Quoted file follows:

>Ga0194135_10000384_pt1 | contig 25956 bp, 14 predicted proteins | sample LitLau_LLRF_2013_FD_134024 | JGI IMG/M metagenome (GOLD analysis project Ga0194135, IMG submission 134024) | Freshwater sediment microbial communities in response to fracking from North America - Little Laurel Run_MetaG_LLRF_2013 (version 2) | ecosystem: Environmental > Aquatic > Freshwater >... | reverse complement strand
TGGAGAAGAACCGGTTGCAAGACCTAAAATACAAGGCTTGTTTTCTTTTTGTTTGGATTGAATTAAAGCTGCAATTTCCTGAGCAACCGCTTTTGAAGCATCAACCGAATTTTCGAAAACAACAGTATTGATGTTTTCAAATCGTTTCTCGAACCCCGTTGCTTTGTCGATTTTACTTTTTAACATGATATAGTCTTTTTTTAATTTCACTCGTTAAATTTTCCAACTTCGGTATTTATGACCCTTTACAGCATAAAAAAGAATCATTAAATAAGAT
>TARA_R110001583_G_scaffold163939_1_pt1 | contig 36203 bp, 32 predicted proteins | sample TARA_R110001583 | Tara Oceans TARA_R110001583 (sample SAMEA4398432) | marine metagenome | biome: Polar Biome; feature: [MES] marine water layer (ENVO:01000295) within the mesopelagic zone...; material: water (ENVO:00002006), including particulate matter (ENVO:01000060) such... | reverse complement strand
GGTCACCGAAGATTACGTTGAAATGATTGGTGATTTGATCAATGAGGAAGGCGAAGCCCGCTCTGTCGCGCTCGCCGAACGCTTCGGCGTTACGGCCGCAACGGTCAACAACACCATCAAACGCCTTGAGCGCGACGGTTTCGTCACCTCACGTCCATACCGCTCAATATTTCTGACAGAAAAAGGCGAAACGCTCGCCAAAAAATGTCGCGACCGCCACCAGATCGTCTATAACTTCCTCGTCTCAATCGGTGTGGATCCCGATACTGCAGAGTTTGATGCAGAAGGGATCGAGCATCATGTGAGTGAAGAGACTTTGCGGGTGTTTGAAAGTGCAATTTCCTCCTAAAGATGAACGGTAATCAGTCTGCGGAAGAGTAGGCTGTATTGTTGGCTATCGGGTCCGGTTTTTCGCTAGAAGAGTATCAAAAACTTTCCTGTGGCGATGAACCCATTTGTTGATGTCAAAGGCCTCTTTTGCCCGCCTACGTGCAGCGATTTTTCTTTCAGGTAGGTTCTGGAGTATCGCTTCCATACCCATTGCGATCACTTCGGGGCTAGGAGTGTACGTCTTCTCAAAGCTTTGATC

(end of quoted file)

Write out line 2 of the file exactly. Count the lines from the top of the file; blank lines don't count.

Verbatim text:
TGGAGAAGAACCGGTTGCAAGACCTAAAATACAAGGCTTGTTTTCTTTTTGTTTGGATTGAATTAAAGCTGCAATTTCCTGAGCAACCGCTTTTGAAGCATCAACCGAATTTTCGAAAACAACAGTATTGATGTTTTCAAATCGTTTCTCGAACCCCGTTGCTTTGTCGATTTTACTTTTTAACATGATATAGTCTTTTTTTAATTTCACTCGTTAAATTTTCCAACTTCGGTATTTATGACCCTTTACAGCATAAAAAAGAATCATTAAATAAGAT